Appellant argues that the court below erred in refusing to allow the presentence withdrawal of his guilty plea. We agree.

[ 469 Pa. Page 411]

Pa.R.Crim.P. 320 provides:

"At any time before sentence, the court may, in its discretion, permit or direct a plea of guilty to be withdrawn and a plea of not guilty substituted. Adopted June 30, 1964. Eff. Jan. 1, 1965."

In Commonwealth v. Forbes, 450 Pa. 185, 191, 299 A.2d 268, 271 (1973), this court in articulating the standards of allowing withdrawal of a guilty plea prior to sentencing, stated:

"Thus, in determining whether to grant a pre-sentence motion for withdrawal of a guilty plea, 'the test to be applied by the trial courts is fairness and justice.' United States v. Stayton, [408 F.2d 559 (3d Cir.1969)] . . . at 561. If the trial court finds 'any fair and just reason', withdrawal of the plea before sentence should be freely permitted, unless the prosecution has been 'substantially prejudiced.' ABA Standards Relating to Pleas of Guilty . . . . As the Third Circuit noted: 'The liberal rule for withdrawal of a guilty plea before sentence is consistent with the efficient administration of criminal justice. It reduces the number of appeals contesting the "knowing and voluntariness" of a guilty plea, and avoids the difficulties of disentangling such claims. It also ensures that a defendant is not denied a right by trial by jury unless he clearly waives it.' United States v. Young, 424 F.2d 1276, 1279 (3d Cir. 1970)."

In Commonwealth v. Santos, 450 Pa. 492, 494-495, 301 A.2d 829, 830 (1973), we stated additional reasons for allowing liberal withdrawal of guilty pleas prior to sentencing:

". . . However, since guilty pleas involve the simultaneous waiver of so many constitutional rights, . . . we have recently emphasized 'that a request [to withdraw] made before sentencing . . . should be liberally allowed.' Commonwealth v. Forbes, 450 Pa. 185, 190, 299 A.2d 268, 271 (1973).

[ 469 Pa. Page 412]

"The trial courts in exercising their discretion must recognize that '"[b]efore judgment, the courts should show solicitude for a defendant who wishes to undo a waiver of all the constitutional rights that surround the right to trial -- perhaps the most devastating waiver possible under our Constitution."' Commonwealth v. Neely, 449 Pa. 3, 6, 295 A.2d 75, 76 (1972) [concurring opinion, quoting Dukes v. Warden, Connecticut State Prison, 406 U.S. 250, 258, 92 S.Ct. 1551, 32 L.Ed.2d 45 (1972) (concurring opinion)]."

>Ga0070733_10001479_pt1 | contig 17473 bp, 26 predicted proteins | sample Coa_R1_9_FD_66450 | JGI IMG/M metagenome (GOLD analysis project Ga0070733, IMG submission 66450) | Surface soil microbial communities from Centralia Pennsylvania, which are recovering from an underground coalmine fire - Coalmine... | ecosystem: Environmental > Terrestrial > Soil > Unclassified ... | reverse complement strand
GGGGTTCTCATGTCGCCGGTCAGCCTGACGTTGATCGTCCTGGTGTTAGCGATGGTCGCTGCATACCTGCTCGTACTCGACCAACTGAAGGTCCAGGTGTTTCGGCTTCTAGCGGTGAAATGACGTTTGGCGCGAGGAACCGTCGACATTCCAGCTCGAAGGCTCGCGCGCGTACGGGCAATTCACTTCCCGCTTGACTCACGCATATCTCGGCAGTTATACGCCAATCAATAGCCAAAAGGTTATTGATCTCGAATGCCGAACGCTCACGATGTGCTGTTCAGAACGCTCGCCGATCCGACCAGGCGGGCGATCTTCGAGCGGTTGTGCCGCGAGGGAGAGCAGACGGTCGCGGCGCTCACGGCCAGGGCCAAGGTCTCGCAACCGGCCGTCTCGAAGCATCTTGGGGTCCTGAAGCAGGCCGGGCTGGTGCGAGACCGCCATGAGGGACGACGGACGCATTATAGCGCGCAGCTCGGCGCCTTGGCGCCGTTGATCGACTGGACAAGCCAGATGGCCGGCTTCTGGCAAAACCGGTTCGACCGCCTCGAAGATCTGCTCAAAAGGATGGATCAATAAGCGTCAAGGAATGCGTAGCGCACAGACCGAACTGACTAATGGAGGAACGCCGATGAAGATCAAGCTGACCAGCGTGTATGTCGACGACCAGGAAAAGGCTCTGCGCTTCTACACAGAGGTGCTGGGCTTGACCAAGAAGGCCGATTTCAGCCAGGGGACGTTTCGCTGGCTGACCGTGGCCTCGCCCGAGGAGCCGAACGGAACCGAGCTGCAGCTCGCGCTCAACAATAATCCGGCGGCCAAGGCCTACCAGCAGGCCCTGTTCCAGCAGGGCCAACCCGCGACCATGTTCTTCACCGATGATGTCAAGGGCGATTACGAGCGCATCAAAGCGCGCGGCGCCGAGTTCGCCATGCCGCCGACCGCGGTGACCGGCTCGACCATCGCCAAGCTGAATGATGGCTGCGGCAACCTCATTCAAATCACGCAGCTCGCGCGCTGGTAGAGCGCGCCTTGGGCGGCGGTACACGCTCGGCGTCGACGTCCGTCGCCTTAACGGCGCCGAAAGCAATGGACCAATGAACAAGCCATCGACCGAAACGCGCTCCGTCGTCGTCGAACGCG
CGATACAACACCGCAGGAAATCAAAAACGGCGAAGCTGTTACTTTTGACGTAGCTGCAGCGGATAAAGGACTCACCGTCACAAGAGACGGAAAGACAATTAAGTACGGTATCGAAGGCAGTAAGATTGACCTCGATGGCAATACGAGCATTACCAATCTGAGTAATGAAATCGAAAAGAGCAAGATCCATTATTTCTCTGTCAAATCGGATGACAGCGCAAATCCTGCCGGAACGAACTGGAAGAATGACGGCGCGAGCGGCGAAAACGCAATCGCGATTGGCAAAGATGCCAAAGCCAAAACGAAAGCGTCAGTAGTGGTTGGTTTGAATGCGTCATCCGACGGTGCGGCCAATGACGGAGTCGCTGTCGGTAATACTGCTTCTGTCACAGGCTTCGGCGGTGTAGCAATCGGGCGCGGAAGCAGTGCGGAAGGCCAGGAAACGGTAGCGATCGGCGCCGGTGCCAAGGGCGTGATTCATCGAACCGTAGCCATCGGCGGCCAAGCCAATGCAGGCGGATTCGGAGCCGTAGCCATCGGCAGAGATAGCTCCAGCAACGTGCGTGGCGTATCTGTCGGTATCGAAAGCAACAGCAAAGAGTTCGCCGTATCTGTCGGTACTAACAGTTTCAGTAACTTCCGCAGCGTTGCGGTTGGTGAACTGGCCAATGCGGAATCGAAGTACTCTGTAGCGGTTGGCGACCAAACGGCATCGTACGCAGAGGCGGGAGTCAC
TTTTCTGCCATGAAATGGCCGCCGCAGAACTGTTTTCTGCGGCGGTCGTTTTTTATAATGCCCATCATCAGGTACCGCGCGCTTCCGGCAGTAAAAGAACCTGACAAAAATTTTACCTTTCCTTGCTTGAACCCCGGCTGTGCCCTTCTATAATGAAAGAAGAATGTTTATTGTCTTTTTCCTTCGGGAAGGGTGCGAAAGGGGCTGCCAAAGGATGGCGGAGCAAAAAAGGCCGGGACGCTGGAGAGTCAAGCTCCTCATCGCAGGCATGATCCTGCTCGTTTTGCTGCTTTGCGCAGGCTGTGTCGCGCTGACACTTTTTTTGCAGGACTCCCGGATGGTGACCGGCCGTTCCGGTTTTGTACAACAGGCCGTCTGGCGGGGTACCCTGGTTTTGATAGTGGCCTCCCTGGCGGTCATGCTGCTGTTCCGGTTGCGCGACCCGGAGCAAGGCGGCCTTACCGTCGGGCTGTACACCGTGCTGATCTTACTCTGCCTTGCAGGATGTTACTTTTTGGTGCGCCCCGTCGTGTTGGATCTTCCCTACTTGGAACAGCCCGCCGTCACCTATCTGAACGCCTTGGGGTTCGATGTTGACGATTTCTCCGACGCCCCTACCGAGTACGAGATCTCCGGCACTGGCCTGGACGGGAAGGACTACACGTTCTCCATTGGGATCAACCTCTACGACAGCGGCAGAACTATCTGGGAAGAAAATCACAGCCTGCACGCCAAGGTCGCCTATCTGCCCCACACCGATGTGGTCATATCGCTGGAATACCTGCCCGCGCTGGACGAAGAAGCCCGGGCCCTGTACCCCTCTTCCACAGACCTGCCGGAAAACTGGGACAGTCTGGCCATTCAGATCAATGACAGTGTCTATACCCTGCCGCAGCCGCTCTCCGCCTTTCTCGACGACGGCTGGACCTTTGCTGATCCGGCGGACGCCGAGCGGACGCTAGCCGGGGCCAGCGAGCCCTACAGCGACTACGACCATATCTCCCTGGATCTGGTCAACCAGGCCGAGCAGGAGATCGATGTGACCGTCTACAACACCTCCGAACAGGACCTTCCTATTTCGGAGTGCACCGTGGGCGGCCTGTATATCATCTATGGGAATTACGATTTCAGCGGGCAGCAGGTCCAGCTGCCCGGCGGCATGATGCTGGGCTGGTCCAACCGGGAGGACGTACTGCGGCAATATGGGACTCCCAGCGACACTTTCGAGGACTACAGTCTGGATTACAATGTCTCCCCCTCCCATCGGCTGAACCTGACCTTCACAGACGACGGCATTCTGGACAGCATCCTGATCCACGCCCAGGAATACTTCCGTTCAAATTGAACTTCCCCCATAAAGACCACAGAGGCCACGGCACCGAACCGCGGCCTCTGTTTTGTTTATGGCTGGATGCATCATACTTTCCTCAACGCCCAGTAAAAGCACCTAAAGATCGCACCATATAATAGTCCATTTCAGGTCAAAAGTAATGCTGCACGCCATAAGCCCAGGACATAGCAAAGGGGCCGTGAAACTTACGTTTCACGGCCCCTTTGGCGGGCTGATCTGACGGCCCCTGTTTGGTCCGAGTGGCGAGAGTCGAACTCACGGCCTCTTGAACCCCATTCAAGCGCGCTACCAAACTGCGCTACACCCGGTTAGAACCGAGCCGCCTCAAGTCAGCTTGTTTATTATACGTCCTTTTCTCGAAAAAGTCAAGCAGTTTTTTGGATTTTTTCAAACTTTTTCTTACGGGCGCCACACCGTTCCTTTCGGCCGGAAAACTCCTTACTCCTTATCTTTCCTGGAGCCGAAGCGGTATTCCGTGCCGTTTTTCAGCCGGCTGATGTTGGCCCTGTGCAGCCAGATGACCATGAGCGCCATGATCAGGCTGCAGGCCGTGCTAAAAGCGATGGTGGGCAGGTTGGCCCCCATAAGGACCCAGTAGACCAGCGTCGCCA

In Commonwealth v. Morales, 452 Pa. 53, 54-55, 305 A.2d 11, 13 (1973), this court, in further defining the conditions which would allow withdrawal of a guilty plea, stated:

"Although the court based its decision to refuse appellant's motion to withdraw his guilty plea on a finding that appellant's claim that he did not fully understand the nature and consequences of his plea was not to be believed, this would not in itself be controlling on the issue of whether to permit the withdrawal of a guilty plea before sentencing in the absence of a showing of prejudice. As we said in Santos, supra: ' A trial court, [in presentence situations], abuses its discretion by not allowing a guilty plea to be freely withdrawn prior to sentencing when the Commonwealth would not be substantially prejudiced by the plea withdrawal.' At page 496, 301 A.2d at page 831." (Emphasis supplied.)

See also Commonwealth v. Starr, 450 Pa. 485, 489, 301 A.2d 592, 594.

A review of the above authorities indicates that the existence of substantial prejudice to the Commonwealth is the crucial factor in determining whether to allow a presentence withdrawal of a guilty plea. In the instant case, we are of the opinion that the trial court erred in

[ 469 Pa. Page 413]

    not allowing a presentence withdrawal of appellant's guilty plea.

On March 14, 1975, a hearing was set to impose sentence; however, the public defender made a motion to the court that appellant be allowed to withdraw his guilty plea. A review of the testimony of appellant, his former defense attorney and appellant's mother, clearly shows that a total lack of co-operation, communication and trust existed between appellant and his former defense counsel.